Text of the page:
A Rare Opportunity To Buy AmEx On The Cheap

Todd Kenyon, CFA profile picture
Todd Kenyon, CFA

I have owned and followed American Express (NYSE:AXP) for many years. In that time, I think the only time I purchased it this century was just after 9-11-01. It is rarely cheap, because it is a great business and a great franchise and everyone knows it. You need some serious fear to get this company on the cheap. 9-11 provided one such opportunity, when it plunged for a very short time to $24.20 per share.

I thought Thursday morning was a great opportunity when AXP dropped on Capital One's announcement. Remember that COF has a banking arm and is directly exposed to the mortgage mess. It also has a much less affluent client base than AXP, lower average FICO scores, and its balances revolve, whereas most of AXP's balances require monthly payment. In other words, AXP has a "spend-centric" model where they earn the majority of their revenue from the so-called discount fees earned each time a customer buys something with their card. Loan interest is a secondary revenue stream.

So I bought some AXP for some managed portfolios, and watched the stock climb the rest of the day. Then the 4pm press release hit that indicated AXP expected a weaker 2008 due to reduced consumer spending and more write offs. Great timing on my part, but in a few years or less it won't matter much in my opinion. I bought some more Friday morning as the market knocked another 10% off the stock, even though AXP still sees double digit topline growth in '08.

Let's compare AXP's current valuation to that immediately after 9-11. A major concern then was that AXP was leveraged to the travel industry, but it is far less so today. AXP had earned about $2 the year before, and earned about $2 the year after. So it bottomed at a little over 12-13x earnings. Today, at $44, and assuming '07 earnings of about $3.40 and '08 earnings of $3.50 or a bit more (earnings comparisons in '08 are affected by some one-time items in '07, so growth looks lower than it is), it valuation right back at post 9-11, sub-13x levels.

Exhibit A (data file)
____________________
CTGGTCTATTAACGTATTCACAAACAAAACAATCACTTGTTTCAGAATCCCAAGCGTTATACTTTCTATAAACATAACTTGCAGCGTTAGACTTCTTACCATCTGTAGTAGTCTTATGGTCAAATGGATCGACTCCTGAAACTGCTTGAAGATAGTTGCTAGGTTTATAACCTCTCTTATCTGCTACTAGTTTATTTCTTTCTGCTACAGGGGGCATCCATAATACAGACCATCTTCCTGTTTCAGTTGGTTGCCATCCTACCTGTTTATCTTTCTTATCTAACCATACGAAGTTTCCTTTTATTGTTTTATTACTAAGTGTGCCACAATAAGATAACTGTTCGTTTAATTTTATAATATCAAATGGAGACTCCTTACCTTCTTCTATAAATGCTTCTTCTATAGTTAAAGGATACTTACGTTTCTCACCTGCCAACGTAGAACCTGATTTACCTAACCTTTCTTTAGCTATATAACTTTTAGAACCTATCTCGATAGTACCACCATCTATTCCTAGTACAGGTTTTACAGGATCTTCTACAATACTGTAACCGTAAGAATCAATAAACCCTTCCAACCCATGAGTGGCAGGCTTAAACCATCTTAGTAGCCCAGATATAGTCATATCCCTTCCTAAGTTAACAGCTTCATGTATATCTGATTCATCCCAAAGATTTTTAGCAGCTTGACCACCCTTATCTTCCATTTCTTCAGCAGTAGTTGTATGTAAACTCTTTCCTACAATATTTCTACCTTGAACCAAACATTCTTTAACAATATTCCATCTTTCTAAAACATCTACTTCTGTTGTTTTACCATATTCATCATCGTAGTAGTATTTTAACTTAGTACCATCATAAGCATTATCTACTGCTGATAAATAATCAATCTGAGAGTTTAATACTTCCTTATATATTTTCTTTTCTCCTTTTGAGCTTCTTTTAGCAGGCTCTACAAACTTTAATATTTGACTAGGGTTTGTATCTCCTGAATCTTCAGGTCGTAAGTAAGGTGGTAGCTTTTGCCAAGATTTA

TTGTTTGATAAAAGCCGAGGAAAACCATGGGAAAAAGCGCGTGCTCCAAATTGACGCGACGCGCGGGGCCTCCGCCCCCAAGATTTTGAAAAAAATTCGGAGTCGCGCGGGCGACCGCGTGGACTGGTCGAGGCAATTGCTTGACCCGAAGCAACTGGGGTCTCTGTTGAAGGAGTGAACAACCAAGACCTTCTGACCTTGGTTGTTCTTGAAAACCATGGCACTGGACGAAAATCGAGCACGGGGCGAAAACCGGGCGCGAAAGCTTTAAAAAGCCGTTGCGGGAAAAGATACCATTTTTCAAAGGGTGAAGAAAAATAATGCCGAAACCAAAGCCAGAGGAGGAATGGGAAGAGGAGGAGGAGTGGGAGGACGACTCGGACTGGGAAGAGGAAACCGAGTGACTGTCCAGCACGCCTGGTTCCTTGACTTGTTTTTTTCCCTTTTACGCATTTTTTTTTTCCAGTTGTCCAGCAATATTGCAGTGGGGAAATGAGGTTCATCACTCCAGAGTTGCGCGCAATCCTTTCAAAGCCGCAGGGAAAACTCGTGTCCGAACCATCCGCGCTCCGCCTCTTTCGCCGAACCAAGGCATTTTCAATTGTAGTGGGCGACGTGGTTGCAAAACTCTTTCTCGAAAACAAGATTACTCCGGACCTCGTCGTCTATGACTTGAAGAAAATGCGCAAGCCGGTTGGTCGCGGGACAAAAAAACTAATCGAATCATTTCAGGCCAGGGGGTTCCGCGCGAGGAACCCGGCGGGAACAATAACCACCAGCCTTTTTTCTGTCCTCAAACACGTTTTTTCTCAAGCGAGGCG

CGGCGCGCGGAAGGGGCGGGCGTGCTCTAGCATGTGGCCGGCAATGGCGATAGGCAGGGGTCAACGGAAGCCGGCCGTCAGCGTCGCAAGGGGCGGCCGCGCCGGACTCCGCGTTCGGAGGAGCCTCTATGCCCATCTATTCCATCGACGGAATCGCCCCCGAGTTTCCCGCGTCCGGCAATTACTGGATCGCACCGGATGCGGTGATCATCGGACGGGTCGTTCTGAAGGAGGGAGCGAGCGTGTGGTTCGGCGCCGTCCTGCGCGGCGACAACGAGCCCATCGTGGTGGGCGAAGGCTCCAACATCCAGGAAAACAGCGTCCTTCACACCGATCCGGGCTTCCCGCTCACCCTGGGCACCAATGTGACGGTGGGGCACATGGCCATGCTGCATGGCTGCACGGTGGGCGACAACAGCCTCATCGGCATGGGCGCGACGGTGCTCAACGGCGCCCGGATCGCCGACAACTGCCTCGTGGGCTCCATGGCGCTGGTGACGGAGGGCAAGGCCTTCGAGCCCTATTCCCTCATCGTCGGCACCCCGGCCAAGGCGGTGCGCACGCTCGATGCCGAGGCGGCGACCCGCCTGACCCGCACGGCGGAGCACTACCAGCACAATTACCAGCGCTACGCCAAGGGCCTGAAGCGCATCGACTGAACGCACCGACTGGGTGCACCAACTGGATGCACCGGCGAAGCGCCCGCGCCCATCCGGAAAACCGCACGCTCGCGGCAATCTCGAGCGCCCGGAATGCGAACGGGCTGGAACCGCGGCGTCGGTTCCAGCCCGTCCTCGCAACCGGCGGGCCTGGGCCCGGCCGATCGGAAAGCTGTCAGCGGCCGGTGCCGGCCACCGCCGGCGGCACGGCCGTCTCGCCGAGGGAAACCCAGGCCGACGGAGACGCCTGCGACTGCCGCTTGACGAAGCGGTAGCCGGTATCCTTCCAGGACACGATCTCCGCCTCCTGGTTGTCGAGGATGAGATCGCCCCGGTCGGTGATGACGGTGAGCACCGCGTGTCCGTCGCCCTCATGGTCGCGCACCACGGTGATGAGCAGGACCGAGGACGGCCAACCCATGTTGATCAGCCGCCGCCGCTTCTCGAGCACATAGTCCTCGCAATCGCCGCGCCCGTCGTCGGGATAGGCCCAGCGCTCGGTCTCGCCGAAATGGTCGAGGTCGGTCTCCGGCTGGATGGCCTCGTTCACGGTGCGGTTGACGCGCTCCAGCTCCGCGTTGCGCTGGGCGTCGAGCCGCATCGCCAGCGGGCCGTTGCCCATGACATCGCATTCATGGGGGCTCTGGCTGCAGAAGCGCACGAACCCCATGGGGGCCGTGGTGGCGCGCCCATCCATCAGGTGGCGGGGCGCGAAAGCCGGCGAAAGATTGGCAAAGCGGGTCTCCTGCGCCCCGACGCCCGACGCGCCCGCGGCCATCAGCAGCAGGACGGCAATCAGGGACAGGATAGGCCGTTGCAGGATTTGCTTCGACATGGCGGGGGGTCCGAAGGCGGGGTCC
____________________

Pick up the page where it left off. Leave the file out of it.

AXP is a fantastic worldwide franchise that would be impossible to replicate. It will benefit from increasing global affluence. It has growth prospects and returns on equity far better than the market. I think this one should be bought and put away for the long term. As usual, it could go lower in the near term, but for longer term investors, it is a rare opportunity indeed.

One final point: You don't have to take my word for it. Just look at who holds AXP in their portfolios - it is a veritable rogue's gallery of the best investors on the planet: Buffett, Greenblat, Davis, Eveillard, Olstein, Ruane Cuniff, Dodge & Cox, Gayner. Joel Greenblat, arguably one the finest value investors ever whose hedge fund has averaged 40% annually for more than 20 years (achieved not with smoke and mirrors, but with good old fashioned stock picking), and author of the must-read "The Little Book That Beats the Market", had 16%(!) of his multi-billion dollar portfolio invested in AXP as of his September filing. So - who to side with here - a bunch of scared sheep (the market) or the best investors of all time?

Tough choice...

Disclosure: Author is long AXP

This article was written by

Todd Kenyon, CFA profile picture
Todd Kenyon PhD CFA has been working as an analyst and portfolio manager for nearly 20 years, and currently presides over a long-only asset management firm, which he founded in 2006. He specializes in uncovering value and exploiting behavioral inefficiencies in the market, typically with a long-term perspective. He previously served nine years as portfolio manager and equity analyst for a boutique firm with over $700 million under management, $150M of which Todd managed. He received his CFA charter in 2001. Todd has a doctorate and a master's degree in marine biology from the University of Miami, and received his bachelor's degree with a double major in mechanical engineering and biology from Bucknell University.

Recommended For You

Comments (10)

To ensure this doesn’t happen in the future, please enable Javascript and cookies in your browser.
Is this happening to you frequently? Please report it on our feedback forum.
If you have an ad-blocker enabled you may be blocked from proceeding. Please disable your ad-blocker and refresh.